Steve Carell plays real-life assault victim Mark Hogancamp in the trailer for Robert Zemeckis' Welcome to Marwen. The film is based on Jeff Malmberg's acclaimed 2010 documentary Marwencol, which explores how the real Hogancamp found a therapeutic outlet in his miniatures art, after he was physically brutalized and left with severe brain damage that robbed him of much of his memory. Welcome to Marwen marks the second documentary-turned movie that Zemeckis has directed in recent years, after his 3D film The Walk (which was released in 2015).
Written by Zemeckis and Caroline Thompson (Edward Scissorhands, Black Beauty, City of Ember), Welcome to Marwen reveals what happens when, one night, Mark is viciously attacked by a group of Nazis outside a bar that he helps his friend Caralala (Baby Driver's Eiza González) to run. Unable to afford therapy after he is released from the hospital more than a month later, Mark instead fuels his recovery by constructing a 1/6-scale WWII era village in his backyard. Universal has now released a trailer for the film online, following its sneak peek at CineEurope last week.
As the trailer illustrates, Welcome to Marwen (which was formally titled The Women of Marwen) dips its toe into fantasy by exploring the characters and world of Marwen: the fictional village that Mark assembles. Marwen's imaginary citizens are brought to life by names like Diane Kruger (In the Fade) and Falk Hentschel (Legends of Tomorrow), as well as Zemeckis' own wife Leslie. Meanwhile, in the film's real world, Leslie Mann costars as Mark's new neighbor and Janelle Monáe plays a friend that Mark makes during his time in rehab. You can watch the trailer in the space above, then check out the film's poster, below.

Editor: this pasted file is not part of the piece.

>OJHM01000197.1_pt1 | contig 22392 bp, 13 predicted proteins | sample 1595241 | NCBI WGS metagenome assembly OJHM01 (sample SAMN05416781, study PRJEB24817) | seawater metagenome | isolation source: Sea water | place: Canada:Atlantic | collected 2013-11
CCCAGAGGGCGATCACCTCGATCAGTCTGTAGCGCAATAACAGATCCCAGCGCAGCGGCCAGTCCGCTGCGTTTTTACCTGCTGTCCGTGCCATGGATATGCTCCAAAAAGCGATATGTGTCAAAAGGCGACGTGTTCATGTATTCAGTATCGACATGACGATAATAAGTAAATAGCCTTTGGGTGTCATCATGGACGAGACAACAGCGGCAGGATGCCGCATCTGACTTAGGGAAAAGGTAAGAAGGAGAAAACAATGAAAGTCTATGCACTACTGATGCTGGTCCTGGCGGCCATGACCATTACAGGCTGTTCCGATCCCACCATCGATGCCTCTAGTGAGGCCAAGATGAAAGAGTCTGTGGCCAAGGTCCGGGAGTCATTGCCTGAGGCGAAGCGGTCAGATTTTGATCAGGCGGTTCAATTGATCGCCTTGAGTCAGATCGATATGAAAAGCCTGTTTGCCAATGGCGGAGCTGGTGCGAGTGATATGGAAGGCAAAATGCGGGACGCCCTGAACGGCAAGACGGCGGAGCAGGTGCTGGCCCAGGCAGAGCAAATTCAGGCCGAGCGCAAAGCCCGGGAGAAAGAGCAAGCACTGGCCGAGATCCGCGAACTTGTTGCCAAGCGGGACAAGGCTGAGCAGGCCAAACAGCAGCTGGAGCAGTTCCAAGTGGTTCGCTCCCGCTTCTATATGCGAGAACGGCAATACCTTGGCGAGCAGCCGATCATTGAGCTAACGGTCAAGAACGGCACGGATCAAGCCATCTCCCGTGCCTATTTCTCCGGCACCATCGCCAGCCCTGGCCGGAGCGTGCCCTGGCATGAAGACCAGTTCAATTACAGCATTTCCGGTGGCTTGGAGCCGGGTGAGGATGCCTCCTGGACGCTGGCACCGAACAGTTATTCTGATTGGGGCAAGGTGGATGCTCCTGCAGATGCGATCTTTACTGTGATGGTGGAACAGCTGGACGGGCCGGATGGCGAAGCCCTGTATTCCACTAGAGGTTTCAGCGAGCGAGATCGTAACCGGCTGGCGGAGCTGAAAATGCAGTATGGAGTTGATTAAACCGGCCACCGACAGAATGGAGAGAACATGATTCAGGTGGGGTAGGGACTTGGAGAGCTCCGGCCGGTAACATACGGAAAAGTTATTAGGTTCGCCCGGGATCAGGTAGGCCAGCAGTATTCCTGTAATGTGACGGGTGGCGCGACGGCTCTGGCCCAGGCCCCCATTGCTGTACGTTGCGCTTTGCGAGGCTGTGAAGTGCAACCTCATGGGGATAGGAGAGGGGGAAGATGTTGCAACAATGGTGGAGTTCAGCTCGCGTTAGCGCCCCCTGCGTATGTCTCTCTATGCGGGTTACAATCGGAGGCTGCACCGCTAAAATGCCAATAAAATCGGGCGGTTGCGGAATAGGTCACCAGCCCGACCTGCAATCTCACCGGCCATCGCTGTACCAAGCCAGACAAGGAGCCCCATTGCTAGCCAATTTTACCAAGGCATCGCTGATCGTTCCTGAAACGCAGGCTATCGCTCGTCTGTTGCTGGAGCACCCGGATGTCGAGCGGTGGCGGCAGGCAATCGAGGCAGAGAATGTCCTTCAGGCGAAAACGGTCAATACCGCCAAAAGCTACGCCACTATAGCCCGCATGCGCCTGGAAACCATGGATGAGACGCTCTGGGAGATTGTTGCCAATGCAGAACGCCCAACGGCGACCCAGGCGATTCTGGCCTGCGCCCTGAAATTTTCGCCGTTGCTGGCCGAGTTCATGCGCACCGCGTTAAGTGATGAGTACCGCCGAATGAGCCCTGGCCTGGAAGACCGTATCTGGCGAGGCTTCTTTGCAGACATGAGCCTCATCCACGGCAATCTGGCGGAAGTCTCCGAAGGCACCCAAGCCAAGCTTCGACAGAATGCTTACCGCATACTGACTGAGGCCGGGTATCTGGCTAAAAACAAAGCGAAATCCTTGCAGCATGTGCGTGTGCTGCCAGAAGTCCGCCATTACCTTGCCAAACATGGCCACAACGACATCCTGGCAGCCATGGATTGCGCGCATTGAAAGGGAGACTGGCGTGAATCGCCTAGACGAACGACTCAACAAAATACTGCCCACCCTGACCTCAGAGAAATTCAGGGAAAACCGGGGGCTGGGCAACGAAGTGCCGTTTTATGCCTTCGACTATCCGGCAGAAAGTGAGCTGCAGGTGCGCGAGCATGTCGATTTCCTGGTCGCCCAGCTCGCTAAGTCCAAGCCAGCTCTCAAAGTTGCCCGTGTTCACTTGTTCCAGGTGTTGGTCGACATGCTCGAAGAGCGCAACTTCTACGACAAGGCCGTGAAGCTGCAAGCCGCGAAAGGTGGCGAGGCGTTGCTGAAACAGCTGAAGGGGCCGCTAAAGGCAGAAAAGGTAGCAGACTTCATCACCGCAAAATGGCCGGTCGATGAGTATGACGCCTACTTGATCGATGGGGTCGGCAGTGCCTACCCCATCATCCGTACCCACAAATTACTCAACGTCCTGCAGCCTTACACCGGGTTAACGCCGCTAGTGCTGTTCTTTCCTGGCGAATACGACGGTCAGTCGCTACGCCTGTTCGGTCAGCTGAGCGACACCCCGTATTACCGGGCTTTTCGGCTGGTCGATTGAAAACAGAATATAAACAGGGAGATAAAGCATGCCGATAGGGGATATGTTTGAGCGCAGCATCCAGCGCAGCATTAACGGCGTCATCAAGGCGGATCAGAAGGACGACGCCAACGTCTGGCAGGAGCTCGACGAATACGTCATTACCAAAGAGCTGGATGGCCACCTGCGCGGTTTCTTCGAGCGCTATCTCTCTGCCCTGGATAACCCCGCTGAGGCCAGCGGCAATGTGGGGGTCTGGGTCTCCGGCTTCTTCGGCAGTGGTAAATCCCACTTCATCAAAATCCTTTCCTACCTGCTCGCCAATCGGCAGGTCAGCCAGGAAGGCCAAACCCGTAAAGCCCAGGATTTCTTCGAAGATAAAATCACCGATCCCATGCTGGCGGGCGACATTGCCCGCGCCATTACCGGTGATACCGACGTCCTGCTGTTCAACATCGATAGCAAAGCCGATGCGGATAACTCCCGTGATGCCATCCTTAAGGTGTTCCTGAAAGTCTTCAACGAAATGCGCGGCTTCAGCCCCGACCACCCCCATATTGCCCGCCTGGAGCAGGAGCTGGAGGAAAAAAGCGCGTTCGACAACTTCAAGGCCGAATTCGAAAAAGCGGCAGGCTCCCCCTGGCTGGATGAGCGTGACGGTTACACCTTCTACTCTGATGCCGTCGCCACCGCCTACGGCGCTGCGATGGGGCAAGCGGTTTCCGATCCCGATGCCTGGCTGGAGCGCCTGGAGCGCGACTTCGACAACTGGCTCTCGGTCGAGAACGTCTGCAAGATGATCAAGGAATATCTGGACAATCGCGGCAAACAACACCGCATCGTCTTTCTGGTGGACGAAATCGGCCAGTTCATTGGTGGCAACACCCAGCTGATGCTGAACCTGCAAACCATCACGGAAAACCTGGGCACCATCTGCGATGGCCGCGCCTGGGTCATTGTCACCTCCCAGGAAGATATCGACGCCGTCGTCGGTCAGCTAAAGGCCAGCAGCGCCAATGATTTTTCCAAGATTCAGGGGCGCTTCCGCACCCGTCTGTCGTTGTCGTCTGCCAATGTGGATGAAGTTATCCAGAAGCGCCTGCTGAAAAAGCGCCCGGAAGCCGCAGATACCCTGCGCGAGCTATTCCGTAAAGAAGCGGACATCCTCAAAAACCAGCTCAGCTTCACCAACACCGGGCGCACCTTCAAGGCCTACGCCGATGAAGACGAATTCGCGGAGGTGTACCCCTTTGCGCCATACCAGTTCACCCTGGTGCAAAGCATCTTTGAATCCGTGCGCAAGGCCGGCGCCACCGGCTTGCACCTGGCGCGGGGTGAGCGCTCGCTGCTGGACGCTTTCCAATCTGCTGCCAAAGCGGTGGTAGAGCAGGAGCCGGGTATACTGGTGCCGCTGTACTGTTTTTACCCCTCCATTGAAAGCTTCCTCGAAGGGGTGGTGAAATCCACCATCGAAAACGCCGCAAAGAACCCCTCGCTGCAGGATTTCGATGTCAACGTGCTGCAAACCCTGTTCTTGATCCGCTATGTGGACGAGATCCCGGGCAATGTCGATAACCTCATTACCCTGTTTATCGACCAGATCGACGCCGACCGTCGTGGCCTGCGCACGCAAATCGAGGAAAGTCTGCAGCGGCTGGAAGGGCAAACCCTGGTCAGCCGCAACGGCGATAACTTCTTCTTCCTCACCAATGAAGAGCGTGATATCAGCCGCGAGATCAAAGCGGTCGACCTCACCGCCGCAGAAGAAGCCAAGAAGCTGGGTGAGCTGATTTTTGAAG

Welcome to Marwen arrives in theaters over this year's Thanksgiving frame. It will have some fierce competition when it does and square off with films like Creed II for attention from adult moviegoers. Zemeckis' last film, the WWII romance/thriller Allied, didn't have much luck when it opened during the same holiday week two years ago. That movie got lukewarm reviews and only earned $119.5 million at the global box office against an $85 million budget. Welcome to Marwen should have an easier time since it cost less, but it remains to be seen if the film generates the sort of awards season buzz that Allied did not.
It will also be interesting to see if Welcome to Marwen has a greater or smaller cultural impact than Marwencol. Zemeckis' The Walk was mostly celebrated, yet failed to leave the lasting impression that Man on Wire - the Oscar-winning documentary that inspired that film - did, seven years earlier. There are certainly timely elements to Welcome to Marwen, in the way it examines the limitations of healing through art and champions the women in Mark's life (not to mention, its welcome anti-Nazi message). For those same reasons, it's possible that Zemeckis will fare better at tapping into the zeitgeist with his second documentary-turned movie than his first effort in that area.
Source: Universal Pictures
- release date: Jul 19, 2018
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